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Feeling broken, but still going home

Seeking+help+when+dealing+with+mental+health+problems+can+be+extremely+beneficial+if+issues+aren%27t+resolving+themselves.
Seeking help when dealing with mental health problems can be extremely beneficial if issues aren't resolving themselves.

Seeking help when dealing with mental health problems can be extremely beneficial if issues aren't resolving themselves.

Art by Alp Okyar

Art by Alp Okyar

Seeking help when dealing with mental health problems can be extremely beneficial if issues aren't resolving themselves.

Clare Grant, Reporter

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Admitting help is the hard part; that’s what people told me. But coming home from the hospital was the hardest thing I ever had to cope with.

The mental health hospital is nothing like it is usually portrayed as; I genuinely liked being there. The staff was great and the food consisted of homemade style meals. We watched movies every night and took turns doing activities after therapy. We got to listen to music that we liked as well as play on a playground that they have on grounds. I liked being away from all of the drama that eighth grade brought into my life. I was expected to act like an adult, but was treated like a small incompetent child. It wasn’t like that at the hospital.

I was comfortable there and the insecurities drifted away since I was surrounded by people who went through similar things.

But, coming home was like drowning. I couldn’t catch my breath; I felt like I was submerged in a world that made me hate myself. All people ever told me was how awful it was to be in a mental health hospital. However, the people who said that had either never been to the hospital, or only stayed for a few days.

Many people only stayed at the hospital for a short time, such as three days, which was average. Being sent to a place because you need to be ‘fixed’ is hard and going there solidifies a feeling of being broken.

The people that stayed for short times tended to be uncomfortable, not progressing in any way or interacting the other people there who felt the same to make them feel more normal and less alone. I had to stay for eleven days which gave me time to adjust and feel safe there, while feeling relaxed around the people I met, who were like me.

I came back to a reorganized house for the sake of a ‘fresh start’, as a lot of websites had suggested to my mom. All of my clothes were in places that I had never put them in and my comic books were hidden in the back of my closet like trash that didn’t mean anything. I wanted to have my favorite pair of sweats or my favorite blanket to relax after dealing with the world that I didn’t miss one bit, but they were somewhere I couldn’t find them.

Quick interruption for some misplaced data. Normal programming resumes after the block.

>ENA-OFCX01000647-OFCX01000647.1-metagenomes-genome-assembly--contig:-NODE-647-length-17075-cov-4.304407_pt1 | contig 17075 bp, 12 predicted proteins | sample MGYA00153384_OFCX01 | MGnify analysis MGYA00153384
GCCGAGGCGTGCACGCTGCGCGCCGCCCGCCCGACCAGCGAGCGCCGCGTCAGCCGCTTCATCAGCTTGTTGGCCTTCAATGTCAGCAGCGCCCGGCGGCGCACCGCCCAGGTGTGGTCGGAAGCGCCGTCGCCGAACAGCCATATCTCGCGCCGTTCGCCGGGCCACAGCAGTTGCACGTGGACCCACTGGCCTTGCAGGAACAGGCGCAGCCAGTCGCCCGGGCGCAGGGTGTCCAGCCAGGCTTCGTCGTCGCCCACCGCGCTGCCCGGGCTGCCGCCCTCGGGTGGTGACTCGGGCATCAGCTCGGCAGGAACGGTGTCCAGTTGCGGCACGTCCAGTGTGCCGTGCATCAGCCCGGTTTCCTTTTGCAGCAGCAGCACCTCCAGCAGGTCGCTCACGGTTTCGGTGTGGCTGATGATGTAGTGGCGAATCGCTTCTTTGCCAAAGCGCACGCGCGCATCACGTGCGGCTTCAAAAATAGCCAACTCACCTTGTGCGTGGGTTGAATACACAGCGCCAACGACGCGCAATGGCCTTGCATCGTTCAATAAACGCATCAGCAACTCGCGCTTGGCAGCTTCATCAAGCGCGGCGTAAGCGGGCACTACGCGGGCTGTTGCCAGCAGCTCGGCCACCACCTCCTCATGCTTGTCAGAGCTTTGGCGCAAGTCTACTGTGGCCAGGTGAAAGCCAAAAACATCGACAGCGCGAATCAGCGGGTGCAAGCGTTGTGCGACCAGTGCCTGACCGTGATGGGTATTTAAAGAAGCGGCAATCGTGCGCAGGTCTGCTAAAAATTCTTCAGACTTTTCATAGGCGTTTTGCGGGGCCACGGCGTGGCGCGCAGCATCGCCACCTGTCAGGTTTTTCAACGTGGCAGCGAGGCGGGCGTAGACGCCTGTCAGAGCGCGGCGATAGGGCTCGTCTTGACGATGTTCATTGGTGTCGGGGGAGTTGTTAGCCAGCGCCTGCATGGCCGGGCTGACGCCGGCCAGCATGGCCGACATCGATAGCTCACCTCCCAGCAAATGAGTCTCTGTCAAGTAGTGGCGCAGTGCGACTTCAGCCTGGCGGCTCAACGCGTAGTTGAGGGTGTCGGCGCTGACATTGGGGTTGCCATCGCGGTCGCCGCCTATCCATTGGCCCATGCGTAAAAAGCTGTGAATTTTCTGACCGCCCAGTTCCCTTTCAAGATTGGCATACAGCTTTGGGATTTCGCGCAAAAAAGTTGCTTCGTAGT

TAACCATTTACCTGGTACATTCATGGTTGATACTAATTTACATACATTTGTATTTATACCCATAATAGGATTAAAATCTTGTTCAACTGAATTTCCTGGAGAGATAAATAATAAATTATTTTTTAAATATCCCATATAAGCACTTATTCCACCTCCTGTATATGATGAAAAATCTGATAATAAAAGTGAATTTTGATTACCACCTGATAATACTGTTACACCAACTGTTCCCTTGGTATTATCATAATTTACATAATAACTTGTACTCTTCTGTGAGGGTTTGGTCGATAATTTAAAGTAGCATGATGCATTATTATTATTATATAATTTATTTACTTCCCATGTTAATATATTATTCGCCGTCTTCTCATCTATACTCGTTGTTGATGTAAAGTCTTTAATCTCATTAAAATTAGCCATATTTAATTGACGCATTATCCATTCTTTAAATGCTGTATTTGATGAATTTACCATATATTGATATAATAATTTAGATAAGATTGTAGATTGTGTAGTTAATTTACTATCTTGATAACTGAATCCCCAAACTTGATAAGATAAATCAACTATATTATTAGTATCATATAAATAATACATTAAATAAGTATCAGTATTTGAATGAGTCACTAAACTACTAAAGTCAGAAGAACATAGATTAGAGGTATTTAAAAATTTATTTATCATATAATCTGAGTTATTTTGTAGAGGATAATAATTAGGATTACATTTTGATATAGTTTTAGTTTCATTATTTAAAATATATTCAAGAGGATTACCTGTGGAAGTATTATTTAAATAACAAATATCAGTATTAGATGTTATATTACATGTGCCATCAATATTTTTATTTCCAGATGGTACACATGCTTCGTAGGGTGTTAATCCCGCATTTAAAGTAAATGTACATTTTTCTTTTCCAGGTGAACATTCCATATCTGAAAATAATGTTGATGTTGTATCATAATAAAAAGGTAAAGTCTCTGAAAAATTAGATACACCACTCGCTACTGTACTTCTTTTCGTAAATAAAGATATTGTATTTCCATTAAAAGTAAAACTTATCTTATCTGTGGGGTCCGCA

I came back to school a day after my release and all my friends were smiling and laughing like I never left. It was like I had no effect on any of them. It made me feel forgotten and unimportant. I didn’t want it to go back to the way it was before I left because it ruined me before. My existence wasn’t acknowledged and when it was, it was a simple gesture or statement to make sure I was okay. My friends felt fake as if they didn’t actually care about what happened to me.

I almost immediately started to regress back to where I started, before the hospital. My anxiety and depression was engulfing me. My paranoia made me think everyone hated me. I was constantly being laughed at and watched, leading to a panic attack in public. Everyone thought something was wrong with me and I didn’t want to tell them the truth about myself and how crazy or damaged I was. That’s what I thought about myself.

My grades suffered and my mind started to play tricks on me as my doctors messed with my medicine to make me feel happy again. I doubted any medicine would work, but I eventually got put on a serotonin reuptake inhibitor (SSRI) and I started to gain faith in humanity again.

With the medicine, I was more apt to learn about what was wrong with me and why. I found out that depression is a chemical imbalance in the brain and my brain had low doses of serotonin. Everytime that I get upset to the point where I start to hate myself, I tell myself to take a few breaths. It’s not my fault, my brain is just struggling. It’s medical, not me.

Something just as small as knowing that it isn’t me, it’s the chemicals in my brain, means everything and it helps keep me going. My friends and family keep me going. I always thought it was so cheesy and cliche to say that you have to be positive, but any reason to look at the bright side of things is something to hold onto.

I found a sense of pride and accomplishment when I found my diary and read this:

Thinking of the good things got me through. I am still getting through. My past will not ruin me.”

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1 Comment

One Response to “Feeling broken, but still going home”

  1. Abigail Whitcomb on November 2nd, 2017 1:17 pm

    Clare–
    This took a lot of courage and I am so glad you decided to not be ashamed and put this out there. I didn’t know you when you were going through such a difficult time, but I am glad that I know you now. I am looking forward to reading even more of your work.

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